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Rebutting Spying Allegations, China Pledges to Be Africa’s ‘Most Reliable’ Partner

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Rebutting Spying Allegations, China Pledges to Be Africa’s ‘Most Reliable’ Partner

The chair of the African Union Commission visits China after a report claims Beijing bugged the AU building.

Rebutting Spying Allegations, China Pledges to Be Africa’s ‘Most Reliable’ Partner

Chairman of the AU Commission Moussa Faki Mahamat, left, and Chinese Foreign Minister Wang Yi shake hands at the end of a joint press conference in Beijing, China (Feb. 8, 2018).

Credit: AP Photo/Mark Schiefelbein

Chairman of the African Union Commission Moussa Faki Mahamat paid an official visit to China this week, his first  since assuming office in March 2017. On February 8, Faki, who previously served as prime minister of Chad, and Chinese Foreign Minister Wang Yi co-hosted the seventh China-AU strategic dialogue.

What would have been a fairly routine example of China’s cooperation with the AU gained more dramatic overtones thanks to the release of an explosive report in the French newspaper Le Monde. The report, published at the end of January, claimed that China had bugged the AU headquarters, after both funding and constructing the new building.

China immediately denied the allegations, and that was reiterated on Thursday. In a joint press conference with Wang after the strategic dialogue, Faki called the Le Monde report “totally false,” saying that the AU was “completely disregarding” the rumors, according to Reuters.

“The African Union is an international political organization. It doesn’t process secret defense dossiers. We are an administration and I don’t see what interest there is to China to offer up a building of this type and then to spy,” he told reporters. Faki added that relations between China and Africa are “unwavering.”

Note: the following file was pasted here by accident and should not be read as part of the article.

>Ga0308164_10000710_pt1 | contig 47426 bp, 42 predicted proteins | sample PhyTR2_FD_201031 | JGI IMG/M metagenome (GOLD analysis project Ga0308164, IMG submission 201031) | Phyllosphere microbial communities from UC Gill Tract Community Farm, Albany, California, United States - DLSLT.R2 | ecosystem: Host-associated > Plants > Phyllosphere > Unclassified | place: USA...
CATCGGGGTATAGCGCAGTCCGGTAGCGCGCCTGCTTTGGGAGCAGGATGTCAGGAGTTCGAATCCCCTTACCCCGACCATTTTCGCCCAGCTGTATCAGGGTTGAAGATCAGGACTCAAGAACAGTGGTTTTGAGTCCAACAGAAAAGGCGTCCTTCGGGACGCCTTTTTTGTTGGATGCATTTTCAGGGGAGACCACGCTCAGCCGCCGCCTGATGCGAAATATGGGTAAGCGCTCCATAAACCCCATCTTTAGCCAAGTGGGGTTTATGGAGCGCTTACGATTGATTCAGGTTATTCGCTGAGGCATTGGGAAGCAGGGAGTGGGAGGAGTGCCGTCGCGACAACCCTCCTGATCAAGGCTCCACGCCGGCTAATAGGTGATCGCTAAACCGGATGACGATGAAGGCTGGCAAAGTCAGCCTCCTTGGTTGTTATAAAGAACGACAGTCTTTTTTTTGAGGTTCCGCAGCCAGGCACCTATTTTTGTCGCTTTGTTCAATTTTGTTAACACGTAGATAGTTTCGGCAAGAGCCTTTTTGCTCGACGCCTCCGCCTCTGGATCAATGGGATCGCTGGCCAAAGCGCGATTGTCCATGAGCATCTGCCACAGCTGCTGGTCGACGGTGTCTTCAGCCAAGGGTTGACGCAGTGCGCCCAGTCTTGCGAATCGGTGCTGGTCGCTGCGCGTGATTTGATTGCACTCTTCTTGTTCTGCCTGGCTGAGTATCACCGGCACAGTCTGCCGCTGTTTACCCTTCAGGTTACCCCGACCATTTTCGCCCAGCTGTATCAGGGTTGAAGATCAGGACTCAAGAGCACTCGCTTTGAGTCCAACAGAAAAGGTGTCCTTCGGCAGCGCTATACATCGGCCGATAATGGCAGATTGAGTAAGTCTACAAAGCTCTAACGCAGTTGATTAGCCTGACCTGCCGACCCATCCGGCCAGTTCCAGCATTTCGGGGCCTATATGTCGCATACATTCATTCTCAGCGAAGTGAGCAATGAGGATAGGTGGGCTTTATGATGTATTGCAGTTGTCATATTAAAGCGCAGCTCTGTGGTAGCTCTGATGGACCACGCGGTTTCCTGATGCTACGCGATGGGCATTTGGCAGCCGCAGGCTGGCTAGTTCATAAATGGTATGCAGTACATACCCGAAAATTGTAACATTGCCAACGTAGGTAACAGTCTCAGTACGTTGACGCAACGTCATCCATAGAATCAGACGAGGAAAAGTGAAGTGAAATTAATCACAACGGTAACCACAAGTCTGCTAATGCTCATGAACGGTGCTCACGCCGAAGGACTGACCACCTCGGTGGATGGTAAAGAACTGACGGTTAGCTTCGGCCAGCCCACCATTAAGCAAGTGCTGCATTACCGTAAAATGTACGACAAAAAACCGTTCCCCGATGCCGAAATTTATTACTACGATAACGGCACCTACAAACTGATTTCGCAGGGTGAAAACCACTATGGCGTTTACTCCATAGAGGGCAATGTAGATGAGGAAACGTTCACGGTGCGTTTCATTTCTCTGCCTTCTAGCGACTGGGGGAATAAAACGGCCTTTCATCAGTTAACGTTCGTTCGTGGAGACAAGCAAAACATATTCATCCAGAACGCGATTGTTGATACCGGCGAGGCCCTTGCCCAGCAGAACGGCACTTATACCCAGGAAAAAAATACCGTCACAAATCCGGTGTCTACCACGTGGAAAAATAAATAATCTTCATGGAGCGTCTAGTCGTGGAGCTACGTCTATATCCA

Wang agreed, suggesting that the report stemmed from “a feeling of sour grapes about the achievements of China’s cooperation with Africa.” Sino-Africa friendship, Wang said, “cannot be tarnished by any person or any force.”

Just in case the point wasn’t clear enough, China’s Foreign Ministry issued special statement on Wang and Faki “jointly refuting the rumors spread by Western media.”

Aside from defusing the Le Monde bombshell, Wang and Fakit promised to strengthen communication and cooperation between China and the AU. At the strategic dialogue, they agreed on five key areas of cooperation moving forward: AU capacity building; infrastructure construction in Africa (with a particular focus on transnational and transregional connectivity); peace and security; public health and disease prevention; and tourism and aviation.

Wang added that the two sides would also cooperate on African “hotspots,” counterterrorism, poverty reduction, and international and regional issues of common concern.

“Both sides have always thought that China and the African Union should speak with a common voice and coordinate a common position on the world stage,” Wang said. “[…]China is ready to become Africa’s most reliable firm strategic partner.”

Wang also made two more concrete announcements on China-Africa relations. First, the AU will be establishing a representative’s office in China. Second, Wang confirmed that the next Forum on China–Africa Cooperation (FOCAC) summit will be held in Beijing this September. The last FOCAC summit, hosted by South Africa in 2015, saw China pledge a massive $60 billion in investment for the continent.